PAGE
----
While the small family farm seems to be a thing of the past, the Germain Family Farm near Tolstoi continues to be self-staining and operated by family members 125 years since it was established. 

A special event took place over the weekend to recognize the Heritage Farm in the Rural Municipality of Franklin. 

Ilo Germain and his wife Katherine purchased the property in the late 1800’s and began the difficult life of prairie Pioneers. Being a part of some of the first settlers from Ukraine to tame this flat, rocky land, they had many challenges to overcome. 

Cold, unwelcoming winters were harsh and long, but the surrounding neighbors would help each other out, as they still do today. They raised their family of five (two boys and three girls), of which William was the youngest. 

In 1948, William inherited the farm from his father, continuing his primary legacy of cattle raising, in addition to growing grains, and caring for a mixture of other types of livestock. William and Jeanne worked hard and there were some tough times, but they set aside farm work occasionally to take some holidays which often included travelling in Canada.

The Germain Family Farm is a Heritage Farm near Tolstoi, where 125 years of Germain families have worked and played. (Photo Credit: Veronica Swick)The Germain Family Farm is a Heritage Farm near Tolstoi, where 125 years of Germain families have worked and played. (Photo Credit: Veronica Swick)

They toured through places such as Dryden, Thunder Bay, Dauphin, Gimli, and Austin. Often attending a John Deere Days festival, they would admire the displays of new equipment, and meet up with friends and neighbors. 

They enjoyed their lives together, and as their children and grandchildren grew up, they were measured regularly, with marks still visible on multiple door frames inside the house. 

While the farm is smaller now, it remains in the family and is a place where livestock are raised, and crops are harvested. 

Don Germain grew up on this farm and says the biggest change is technology and the equipment used to run the farm. 

“It basically went from a whole bunch of people needed (to run the farm), to pretty much one guy doing everything now,” he says. “I guess it’s progress.”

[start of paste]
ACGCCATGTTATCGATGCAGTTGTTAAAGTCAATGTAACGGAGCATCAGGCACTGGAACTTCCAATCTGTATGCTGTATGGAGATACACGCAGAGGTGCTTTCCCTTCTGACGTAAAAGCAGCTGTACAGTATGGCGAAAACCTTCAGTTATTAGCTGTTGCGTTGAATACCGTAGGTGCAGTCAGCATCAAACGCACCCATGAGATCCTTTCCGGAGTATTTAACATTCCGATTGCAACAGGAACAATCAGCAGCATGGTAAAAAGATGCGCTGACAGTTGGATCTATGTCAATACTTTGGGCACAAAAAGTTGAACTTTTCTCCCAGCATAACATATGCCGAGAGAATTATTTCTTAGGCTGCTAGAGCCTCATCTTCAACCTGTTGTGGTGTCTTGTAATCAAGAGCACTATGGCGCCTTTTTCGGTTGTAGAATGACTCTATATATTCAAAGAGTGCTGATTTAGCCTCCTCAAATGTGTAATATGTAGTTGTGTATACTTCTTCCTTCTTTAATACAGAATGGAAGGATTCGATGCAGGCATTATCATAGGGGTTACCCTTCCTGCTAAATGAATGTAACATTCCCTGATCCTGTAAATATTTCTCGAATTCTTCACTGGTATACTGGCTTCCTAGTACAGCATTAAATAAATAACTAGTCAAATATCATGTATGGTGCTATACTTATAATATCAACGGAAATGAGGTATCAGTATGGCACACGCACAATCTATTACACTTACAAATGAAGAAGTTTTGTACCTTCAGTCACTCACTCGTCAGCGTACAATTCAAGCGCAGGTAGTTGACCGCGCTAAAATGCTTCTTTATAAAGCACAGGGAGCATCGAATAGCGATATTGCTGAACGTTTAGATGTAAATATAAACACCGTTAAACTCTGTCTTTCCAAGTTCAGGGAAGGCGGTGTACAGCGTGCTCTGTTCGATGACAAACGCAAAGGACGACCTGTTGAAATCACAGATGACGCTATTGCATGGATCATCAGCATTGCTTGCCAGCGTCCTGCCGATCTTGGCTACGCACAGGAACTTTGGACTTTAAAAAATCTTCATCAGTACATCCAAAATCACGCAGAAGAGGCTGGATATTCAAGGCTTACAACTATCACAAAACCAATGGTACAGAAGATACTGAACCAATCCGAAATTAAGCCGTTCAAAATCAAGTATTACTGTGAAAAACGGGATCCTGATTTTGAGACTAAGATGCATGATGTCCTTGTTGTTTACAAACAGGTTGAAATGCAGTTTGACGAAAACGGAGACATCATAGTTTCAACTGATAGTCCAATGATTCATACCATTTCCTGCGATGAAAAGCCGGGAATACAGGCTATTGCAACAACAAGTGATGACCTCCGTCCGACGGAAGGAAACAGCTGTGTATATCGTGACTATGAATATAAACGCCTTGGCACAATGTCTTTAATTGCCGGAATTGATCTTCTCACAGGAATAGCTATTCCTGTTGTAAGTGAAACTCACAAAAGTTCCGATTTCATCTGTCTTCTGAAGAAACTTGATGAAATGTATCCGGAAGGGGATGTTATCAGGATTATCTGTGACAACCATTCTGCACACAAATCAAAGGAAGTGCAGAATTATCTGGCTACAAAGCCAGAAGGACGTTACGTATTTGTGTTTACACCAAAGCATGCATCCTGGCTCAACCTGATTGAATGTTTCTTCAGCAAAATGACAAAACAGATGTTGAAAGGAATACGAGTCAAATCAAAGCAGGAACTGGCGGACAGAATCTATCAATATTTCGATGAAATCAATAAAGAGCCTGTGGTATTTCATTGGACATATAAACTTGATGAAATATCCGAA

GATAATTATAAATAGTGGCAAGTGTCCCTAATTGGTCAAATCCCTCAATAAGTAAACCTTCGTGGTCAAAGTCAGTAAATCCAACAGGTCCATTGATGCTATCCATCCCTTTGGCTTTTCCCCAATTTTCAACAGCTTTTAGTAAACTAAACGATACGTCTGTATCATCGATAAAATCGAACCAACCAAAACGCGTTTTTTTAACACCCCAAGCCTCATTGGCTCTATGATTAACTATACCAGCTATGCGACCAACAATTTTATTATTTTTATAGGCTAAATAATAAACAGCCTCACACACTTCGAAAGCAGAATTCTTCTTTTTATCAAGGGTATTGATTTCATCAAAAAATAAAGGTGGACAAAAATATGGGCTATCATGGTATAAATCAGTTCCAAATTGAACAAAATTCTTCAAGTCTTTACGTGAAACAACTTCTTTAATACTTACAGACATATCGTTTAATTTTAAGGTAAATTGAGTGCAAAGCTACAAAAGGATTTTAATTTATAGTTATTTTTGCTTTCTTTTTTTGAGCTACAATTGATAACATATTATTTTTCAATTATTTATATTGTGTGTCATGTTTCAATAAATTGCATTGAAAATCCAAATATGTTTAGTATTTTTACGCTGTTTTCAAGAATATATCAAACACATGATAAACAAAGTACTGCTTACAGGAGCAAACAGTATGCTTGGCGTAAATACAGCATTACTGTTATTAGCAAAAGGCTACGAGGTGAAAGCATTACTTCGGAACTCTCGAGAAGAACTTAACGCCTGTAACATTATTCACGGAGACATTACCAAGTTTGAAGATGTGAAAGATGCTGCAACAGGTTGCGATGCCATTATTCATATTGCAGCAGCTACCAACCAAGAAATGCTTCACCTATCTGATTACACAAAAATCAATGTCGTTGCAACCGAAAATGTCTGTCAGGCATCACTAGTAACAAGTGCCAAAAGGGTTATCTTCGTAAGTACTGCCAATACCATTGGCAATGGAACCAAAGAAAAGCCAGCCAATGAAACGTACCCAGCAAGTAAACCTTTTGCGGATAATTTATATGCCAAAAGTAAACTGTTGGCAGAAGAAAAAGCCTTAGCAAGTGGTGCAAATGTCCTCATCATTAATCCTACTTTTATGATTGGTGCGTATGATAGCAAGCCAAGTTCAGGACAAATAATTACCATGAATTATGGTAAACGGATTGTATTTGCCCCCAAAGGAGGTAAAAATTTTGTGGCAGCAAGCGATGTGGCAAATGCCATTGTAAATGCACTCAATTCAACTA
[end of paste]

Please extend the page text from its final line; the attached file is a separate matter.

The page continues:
Although fewer people are needed to run the farm, it remains a place of gathering for the entire family and people continue to pitch in where they can. There is a lot of visiting that happens at the farm, reliving days gone by while making new memories. 

“We had the old house, we were upstairs and we had the rolls from the paper towels, and we started making noises like the bull,” he recalls from his childhood. “And across the mile road we had another pasture there, and we had the cows and the bull there, and the bull came home because he thought we were looking for a fight.” 

Germain says he and his siblings learned a lot about farming, and some important lessons for life in general. 

“We were taught values, respect, respect your elders and how to behave and so forth. It was educational plus we learned, like I say, family values. I mean, we still had fights and sometimes we wouldn't talk to each other for a while, but that kind of blew over and we got back to where we were.” 

The Germain Family Farm received a plaque from the province to recognize the 125-year-old family farm. A private celebration was held over the weekend. 

The family is excited to share some photos of the place they have called home for many years, and they look forward to more years of family togetherness at the farm.